6) Introducing industry level pay-setting institutions - low pay is concentrated in specific industries, such as retail, hospitality, cleaning, social care, agriculture, private security, leisure and personal services. By creating industry-level pay setting institutions in low-paid industries it is possible to address the problem of low pay in these specific sectors. Their purpose should be to set a pay structure for the industry, not just a minimum rate, which can form the basis of occupational careers and be integrated with a set of industry-wide training and qualification arrangements. The aim would be to develop a core set of employment conditions that could be easily communicated to, and implemented by, the sector’s employers.

Professor Irena Grugulis (Leeds University), co-Chair of ReWAGE, explained further: “The UK has an enduring low pay problem and a growing problem of in-work poverty, which will only be made worse by the current rise in inflation and cost of living. Many low-paid workers performed essential jobs during the covid pandemic and workers in these occupations had a disproportionate risk of infection as a result.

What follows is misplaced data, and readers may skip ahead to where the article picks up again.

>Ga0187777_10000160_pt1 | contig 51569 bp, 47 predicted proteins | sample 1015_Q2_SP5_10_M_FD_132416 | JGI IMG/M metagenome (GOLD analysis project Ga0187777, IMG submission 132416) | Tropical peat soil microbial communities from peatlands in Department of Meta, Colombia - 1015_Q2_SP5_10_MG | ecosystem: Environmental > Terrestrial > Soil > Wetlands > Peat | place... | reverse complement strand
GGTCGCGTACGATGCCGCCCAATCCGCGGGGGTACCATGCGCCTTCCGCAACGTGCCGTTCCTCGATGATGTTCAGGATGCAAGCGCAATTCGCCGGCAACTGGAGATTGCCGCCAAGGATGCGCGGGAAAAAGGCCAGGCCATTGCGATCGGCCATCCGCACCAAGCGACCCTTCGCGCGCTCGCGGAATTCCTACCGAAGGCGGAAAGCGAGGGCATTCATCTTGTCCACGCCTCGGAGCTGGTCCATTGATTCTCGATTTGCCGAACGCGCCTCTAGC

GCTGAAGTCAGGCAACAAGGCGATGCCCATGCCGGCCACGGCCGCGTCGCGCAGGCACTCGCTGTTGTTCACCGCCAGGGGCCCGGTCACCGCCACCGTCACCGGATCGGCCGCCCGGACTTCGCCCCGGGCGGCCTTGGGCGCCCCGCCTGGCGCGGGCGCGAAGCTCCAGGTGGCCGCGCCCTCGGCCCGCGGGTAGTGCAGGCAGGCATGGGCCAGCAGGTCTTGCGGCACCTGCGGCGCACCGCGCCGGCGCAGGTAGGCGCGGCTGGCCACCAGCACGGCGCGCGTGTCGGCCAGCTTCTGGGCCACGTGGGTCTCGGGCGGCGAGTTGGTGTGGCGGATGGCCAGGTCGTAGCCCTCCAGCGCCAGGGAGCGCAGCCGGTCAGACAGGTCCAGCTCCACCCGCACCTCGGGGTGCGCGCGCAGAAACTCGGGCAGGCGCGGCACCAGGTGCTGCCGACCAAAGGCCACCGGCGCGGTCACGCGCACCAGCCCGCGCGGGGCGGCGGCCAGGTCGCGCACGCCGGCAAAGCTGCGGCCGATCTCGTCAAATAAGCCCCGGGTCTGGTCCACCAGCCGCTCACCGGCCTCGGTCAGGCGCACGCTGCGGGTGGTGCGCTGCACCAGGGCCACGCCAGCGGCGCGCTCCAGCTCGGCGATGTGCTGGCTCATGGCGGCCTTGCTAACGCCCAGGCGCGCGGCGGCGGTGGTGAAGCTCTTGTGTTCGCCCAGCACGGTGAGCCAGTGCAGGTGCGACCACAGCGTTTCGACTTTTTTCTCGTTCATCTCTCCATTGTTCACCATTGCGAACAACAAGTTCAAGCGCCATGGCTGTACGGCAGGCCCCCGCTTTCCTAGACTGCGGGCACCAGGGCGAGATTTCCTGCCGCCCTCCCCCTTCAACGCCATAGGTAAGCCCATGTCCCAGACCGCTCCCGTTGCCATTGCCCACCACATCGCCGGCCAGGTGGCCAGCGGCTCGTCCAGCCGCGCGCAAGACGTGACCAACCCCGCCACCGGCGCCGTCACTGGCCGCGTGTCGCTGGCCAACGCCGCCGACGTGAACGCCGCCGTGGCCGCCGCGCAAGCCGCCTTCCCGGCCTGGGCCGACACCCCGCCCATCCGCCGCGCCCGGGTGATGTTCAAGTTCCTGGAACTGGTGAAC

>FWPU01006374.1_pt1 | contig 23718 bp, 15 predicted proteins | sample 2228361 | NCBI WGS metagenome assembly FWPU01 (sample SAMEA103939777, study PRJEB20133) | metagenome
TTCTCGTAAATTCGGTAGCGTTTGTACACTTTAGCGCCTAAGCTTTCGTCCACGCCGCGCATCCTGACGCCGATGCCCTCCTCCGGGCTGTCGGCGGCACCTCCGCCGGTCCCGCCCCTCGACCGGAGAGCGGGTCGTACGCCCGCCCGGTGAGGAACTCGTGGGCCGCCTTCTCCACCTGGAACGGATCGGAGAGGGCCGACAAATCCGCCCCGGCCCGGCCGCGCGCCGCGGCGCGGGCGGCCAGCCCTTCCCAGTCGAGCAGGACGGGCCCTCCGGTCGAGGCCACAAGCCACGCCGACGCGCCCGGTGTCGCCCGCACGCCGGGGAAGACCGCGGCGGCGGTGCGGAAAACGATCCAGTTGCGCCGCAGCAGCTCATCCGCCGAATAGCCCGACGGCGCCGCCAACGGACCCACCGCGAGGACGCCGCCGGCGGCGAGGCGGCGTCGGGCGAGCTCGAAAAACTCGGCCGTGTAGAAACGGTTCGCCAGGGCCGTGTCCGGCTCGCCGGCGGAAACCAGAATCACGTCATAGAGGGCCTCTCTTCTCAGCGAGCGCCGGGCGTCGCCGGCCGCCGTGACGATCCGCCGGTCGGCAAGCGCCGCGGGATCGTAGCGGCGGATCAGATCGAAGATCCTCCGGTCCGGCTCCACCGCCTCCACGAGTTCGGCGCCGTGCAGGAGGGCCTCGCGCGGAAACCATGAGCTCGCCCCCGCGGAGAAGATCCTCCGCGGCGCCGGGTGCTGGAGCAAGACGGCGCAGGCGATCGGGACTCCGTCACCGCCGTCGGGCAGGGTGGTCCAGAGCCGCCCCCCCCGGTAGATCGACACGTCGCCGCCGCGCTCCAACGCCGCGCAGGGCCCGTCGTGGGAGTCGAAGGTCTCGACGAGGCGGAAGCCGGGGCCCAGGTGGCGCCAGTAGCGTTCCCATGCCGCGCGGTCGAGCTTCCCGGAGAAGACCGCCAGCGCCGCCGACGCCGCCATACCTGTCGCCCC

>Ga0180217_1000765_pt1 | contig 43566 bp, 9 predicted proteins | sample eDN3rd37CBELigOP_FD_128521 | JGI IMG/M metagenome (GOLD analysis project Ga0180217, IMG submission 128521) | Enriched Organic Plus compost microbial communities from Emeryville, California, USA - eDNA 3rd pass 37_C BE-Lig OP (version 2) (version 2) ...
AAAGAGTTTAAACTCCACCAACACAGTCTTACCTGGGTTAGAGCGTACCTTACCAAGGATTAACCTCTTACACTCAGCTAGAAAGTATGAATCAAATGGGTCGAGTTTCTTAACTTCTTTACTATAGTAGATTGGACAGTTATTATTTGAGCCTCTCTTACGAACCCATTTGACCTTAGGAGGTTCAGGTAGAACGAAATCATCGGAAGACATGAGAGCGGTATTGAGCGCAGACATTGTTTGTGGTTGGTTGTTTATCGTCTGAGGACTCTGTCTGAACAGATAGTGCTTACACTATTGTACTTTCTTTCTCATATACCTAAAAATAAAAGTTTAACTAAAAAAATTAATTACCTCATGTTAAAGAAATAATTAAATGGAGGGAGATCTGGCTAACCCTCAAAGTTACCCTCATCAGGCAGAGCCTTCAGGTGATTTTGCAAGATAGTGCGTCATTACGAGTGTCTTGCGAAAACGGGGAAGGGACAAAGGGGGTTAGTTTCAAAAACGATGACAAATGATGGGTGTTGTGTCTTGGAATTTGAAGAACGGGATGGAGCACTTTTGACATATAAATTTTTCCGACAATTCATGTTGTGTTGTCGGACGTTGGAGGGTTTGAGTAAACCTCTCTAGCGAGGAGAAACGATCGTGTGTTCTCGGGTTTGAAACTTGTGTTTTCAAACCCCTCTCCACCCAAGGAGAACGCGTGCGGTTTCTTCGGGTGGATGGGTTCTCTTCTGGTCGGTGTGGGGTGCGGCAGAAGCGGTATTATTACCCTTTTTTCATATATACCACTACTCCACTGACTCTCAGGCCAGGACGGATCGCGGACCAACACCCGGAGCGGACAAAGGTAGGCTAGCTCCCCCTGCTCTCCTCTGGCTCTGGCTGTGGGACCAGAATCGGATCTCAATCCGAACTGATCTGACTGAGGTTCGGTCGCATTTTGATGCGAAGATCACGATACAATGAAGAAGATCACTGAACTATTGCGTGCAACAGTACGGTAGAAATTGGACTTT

“Jobs undertaken by women, young workers, those working part-time or on temporary contracts, and jobs in hospitality, retail, leisure, personal services, and business support services are particularly likely to be low paid. There is also evidence of a growing problem of in-work poverty, in which a rising proportion of households with a wage earner fall below the poverty line.”

  • ReWAGE is an independent expert advisory group modelled on SAGE that is co-chaired by Warwick and Leeds Universities and which focuses on the recovery and renewal of work and employment in the UK as it tackles the economic impact of Covid-19. Core funding is provided by the ESRC. ReWAGE is based in the Institute for Employment Research at Warwick University.

19 May 2022


Sheila Kiggins

Media Relations Manager

Faculty of Social Science

07876 218166